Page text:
Skip directly to search Skip directly to A to Z list Skip directly to site content
CDC Home

Persons using assistive technology might not be able to fully access information in this file. For assistance, please send e-mail to: Type 508 Accommodation and the title of the report in the subject line of e-mail.

Recreational Water Illness and Injury Prevention Week --- May 23--29, 2011

May 23-29, 2011, marks the seventh annual Recreational Water Illness and Injury Prevention Week. This observance highlights simple steps swimmers and pool operators can take to reduce health and safety risks at pools, water parks, and other recreational water venues.

Recreational water illness can result from ingesting, inhaling aerosols of, or having contact with contaminated water in swimming pools, hot tubs, water parks, water play areas, interactive fountains, lakes, rivers, or oceans. These illnesses also can be caused by chemicals in the water or chemicals that evaporate from the water.

This year's observance focuses on preventing swimmer's ear (acute otitis externa), a common and painful infection of the outer ear canal that results in 2.4 million health-care visits and nearly half a billion dollars in health-care costs every year (1). Simple steps, such as keeping ears as dry as possible, can help prevent this illness. More information on preventing swimmer's ear is available at

Injuries and drowning also can occur in and around the water. Drowning is the second leading cause of unintentional injury death among children aged ≤14 years (2). Additional information on drowning prevention is available at


  1. CDC. Estimated burden of acute otitis externa---United States, 2003--2007. MMWR 2011;60:605--9.
  2. CDC. Web-based Injury Statistics Query and Reporting System (WISQARS). Available at Accessed April 29, 2011.

Use of trade names and commercial sources is for identification only and does not imply endorsement by the U.S. Department of Health and Human Services.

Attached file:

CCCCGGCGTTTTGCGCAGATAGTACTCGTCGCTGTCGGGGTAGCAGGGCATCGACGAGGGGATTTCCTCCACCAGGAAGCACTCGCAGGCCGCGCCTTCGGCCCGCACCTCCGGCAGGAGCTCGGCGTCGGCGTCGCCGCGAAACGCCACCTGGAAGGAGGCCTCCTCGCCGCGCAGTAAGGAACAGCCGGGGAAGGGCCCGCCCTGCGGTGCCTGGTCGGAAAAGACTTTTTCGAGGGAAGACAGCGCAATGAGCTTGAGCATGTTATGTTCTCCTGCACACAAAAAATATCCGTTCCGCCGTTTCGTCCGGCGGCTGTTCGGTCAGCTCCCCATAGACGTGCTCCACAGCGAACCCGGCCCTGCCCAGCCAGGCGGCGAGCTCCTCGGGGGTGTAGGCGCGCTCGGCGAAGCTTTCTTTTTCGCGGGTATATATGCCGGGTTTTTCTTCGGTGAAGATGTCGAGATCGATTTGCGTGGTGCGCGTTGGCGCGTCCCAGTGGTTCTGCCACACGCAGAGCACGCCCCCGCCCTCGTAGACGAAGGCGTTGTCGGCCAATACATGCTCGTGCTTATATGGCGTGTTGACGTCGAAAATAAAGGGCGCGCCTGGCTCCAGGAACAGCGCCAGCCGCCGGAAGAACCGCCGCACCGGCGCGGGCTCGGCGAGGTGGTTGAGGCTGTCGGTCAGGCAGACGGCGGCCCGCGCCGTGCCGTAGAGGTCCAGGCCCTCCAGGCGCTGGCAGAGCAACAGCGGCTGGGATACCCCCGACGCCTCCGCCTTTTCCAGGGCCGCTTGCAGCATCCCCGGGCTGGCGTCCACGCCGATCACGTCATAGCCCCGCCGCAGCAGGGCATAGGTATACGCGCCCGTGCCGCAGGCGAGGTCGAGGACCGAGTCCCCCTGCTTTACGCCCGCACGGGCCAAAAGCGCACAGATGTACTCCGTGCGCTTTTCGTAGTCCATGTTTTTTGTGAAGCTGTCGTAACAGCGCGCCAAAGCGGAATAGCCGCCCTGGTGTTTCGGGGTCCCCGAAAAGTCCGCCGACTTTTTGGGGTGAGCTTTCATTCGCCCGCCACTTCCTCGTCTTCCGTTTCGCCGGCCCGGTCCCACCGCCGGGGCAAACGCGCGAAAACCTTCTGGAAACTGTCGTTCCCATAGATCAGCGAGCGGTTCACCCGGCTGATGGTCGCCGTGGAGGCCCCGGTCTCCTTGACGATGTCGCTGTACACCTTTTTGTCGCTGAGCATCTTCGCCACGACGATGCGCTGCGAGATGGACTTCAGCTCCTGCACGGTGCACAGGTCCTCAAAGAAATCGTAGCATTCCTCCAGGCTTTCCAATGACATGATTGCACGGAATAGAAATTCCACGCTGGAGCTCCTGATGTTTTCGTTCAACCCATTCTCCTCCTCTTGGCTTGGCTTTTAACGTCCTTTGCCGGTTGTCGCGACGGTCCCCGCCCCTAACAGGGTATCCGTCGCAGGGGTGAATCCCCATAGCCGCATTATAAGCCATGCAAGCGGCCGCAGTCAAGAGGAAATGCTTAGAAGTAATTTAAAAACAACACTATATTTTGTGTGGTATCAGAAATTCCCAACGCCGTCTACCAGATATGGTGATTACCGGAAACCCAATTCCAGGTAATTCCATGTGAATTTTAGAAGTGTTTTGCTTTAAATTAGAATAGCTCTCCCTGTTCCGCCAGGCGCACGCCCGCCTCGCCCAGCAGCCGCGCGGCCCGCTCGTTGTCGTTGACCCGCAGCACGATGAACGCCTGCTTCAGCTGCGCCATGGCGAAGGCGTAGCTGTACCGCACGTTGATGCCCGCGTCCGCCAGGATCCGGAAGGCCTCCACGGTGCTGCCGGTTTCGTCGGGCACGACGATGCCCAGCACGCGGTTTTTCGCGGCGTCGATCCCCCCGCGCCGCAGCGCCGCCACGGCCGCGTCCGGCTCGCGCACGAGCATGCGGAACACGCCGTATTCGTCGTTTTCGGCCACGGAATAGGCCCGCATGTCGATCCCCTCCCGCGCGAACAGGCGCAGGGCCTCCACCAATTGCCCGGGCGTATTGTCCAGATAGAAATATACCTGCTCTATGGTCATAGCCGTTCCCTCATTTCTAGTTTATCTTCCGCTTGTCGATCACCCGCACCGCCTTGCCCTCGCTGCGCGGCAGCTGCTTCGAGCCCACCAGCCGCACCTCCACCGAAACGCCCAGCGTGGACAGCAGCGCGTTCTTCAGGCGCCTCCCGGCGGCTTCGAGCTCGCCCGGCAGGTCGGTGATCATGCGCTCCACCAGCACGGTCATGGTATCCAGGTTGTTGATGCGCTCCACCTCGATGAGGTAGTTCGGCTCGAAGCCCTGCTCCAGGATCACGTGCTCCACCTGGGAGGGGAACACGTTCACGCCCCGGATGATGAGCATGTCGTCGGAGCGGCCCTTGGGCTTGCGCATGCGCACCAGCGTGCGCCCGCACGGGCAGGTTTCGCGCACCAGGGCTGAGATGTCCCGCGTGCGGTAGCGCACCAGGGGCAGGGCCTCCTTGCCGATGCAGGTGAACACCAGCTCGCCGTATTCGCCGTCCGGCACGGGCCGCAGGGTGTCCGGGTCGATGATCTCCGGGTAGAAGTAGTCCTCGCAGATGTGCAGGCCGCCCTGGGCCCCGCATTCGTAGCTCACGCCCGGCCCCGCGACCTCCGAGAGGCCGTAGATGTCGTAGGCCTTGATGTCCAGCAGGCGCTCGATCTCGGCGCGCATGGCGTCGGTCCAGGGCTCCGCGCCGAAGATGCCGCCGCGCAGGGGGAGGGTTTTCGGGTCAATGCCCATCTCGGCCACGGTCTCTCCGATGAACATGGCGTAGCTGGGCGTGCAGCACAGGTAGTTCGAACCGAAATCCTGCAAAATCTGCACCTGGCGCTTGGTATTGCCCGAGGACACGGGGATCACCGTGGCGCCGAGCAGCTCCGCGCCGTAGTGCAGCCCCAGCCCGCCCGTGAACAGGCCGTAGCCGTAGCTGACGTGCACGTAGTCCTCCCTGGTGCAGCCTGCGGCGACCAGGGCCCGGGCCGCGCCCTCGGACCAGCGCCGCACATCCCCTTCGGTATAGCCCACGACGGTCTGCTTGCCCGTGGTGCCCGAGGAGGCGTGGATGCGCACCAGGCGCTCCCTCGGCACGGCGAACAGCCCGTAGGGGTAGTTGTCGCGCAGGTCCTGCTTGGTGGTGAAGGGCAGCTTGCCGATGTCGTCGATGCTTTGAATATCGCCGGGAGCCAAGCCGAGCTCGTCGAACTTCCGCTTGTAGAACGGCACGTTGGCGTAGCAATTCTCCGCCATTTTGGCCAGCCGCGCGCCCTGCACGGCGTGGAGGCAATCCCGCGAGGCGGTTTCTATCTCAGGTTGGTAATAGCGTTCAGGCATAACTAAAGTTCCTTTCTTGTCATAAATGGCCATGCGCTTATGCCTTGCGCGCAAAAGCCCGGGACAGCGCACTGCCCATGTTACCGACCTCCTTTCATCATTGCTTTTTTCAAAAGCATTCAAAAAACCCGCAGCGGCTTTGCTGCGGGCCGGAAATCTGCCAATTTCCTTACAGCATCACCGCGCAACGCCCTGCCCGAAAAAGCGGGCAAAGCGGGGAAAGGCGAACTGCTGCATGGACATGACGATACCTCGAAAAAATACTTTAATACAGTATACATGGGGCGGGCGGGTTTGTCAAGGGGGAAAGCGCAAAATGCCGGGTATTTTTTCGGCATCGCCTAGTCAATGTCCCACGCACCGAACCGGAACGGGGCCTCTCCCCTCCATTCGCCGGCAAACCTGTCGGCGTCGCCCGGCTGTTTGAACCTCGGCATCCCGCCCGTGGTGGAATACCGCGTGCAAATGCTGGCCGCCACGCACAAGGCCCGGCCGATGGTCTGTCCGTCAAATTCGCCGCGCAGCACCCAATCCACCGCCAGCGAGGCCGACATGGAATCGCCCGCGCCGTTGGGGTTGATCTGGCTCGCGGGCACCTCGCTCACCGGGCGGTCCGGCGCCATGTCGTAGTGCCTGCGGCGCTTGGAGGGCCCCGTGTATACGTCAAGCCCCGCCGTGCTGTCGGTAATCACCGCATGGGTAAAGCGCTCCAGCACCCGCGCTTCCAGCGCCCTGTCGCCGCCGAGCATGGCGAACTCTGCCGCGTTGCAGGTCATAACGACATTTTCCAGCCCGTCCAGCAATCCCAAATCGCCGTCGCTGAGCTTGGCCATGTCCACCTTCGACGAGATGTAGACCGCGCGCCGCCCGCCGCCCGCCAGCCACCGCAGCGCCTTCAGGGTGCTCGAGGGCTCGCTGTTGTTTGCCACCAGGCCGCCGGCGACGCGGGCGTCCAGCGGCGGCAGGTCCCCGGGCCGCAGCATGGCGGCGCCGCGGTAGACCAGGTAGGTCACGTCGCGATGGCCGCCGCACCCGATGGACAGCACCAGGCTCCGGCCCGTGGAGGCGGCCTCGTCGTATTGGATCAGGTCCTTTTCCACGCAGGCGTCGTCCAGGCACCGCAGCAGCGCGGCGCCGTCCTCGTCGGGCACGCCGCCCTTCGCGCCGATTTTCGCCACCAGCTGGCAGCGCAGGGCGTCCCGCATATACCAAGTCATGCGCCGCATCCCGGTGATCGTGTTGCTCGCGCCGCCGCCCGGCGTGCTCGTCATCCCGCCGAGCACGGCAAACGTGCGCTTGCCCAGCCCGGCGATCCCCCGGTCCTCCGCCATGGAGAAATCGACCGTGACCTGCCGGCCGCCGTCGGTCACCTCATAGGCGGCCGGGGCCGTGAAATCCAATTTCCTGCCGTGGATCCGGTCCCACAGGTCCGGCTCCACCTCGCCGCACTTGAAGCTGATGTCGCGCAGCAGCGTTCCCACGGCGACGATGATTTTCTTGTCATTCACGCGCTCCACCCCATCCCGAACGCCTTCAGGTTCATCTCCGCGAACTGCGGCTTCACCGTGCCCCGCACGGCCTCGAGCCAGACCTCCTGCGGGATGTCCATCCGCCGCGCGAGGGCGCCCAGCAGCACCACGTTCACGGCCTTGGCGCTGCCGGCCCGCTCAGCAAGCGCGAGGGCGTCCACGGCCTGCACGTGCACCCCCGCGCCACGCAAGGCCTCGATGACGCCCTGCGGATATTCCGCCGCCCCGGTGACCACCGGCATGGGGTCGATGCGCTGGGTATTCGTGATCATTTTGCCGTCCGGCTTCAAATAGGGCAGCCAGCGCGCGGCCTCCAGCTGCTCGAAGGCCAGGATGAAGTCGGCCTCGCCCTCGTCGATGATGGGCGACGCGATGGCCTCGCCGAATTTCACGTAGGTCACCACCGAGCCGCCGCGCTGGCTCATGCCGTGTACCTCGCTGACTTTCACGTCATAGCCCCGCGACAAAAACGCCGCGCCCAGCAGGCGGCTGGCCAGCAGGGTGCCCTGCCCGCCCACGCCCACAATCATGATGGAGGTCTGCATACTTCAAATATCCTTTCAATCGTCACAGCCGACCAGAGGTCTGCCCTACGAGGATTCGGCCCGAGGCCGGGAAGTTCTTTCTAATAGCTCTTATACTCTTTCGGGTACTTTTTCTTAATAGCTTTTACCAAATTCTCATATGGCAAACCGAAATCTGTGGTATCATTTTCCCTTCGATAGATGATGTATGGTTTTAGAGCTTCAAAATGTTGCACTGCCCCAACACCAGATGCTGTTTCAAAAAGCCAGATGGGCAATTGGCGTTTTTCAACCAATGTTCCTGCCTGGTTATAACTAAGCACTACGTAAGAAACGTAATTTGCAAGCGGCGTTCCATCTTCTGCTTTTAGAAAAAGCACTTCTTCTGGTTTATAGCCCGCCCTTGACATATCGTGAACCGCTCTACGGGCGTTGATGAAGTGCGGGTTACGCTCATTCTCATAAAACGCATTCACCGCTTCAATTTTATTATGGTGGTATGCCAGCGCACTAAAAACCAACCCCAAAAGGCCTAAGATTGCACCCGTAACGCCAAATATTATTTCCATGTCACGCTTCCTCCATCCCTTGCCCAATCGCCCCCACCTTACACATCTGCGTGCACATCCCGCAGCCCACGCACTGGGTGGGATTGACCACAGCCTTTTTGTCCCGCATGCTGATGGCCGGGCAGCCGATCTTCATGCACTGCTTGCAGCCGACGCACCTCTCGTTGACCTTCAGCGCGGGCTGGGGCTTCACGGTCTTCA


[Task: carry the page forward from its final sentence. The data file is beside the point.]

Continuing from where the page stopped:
References to non-CDC sites on the Internet are provided as a service to MMWR readers and do not constitute or imply endorsement of these organizations or their programs by CDC or the U.S. Department of Health and Human Services. CDC is not responsible for the content of pages found at these sites. URL addresses listed in MMWR were current as of the date of publication.

All MMWR HTML versions of articles are electronic conversions from typeset documents. This conversion might result in character translation or format errors in the HTML version. Users are referred to the electronic PDF version ( and/or the original MMWR paper copy for printable versions of official text, figures, and tables. An original paper copy of this issue can be obtained from the Superintendent of Documents, U.S. Government Printing Office (GPO), Washington, DC 20402-9371; telephone: (202) 512-1800. Contact GPO for current prices.

**Questions or messages regarding errors in formatting should be addressed to The U.S. Government's Official Web PortalDepartment of Health and Human Services
Centers for Disease Control and Prevention   1600 Clifton Road Atlanta, GA 30329-4027, USA
800-CDC-INFO (800-232-4636) TTY: (888) 232-6348 - Contact CDC–INFO
A-Z Index
  1. A
  2. B
  3. C
  4. D
  5. E
  6. F
  7. G
  8. H
  9. I
  10. J
  11. K
  12. L
  13. M
  14. N
  15. O
  16. P
  17. Q
  18. R
  19. S
  20. T
  21. U
  22. V
  23. W
  24. X
  25. Y
  26. Z
  27. #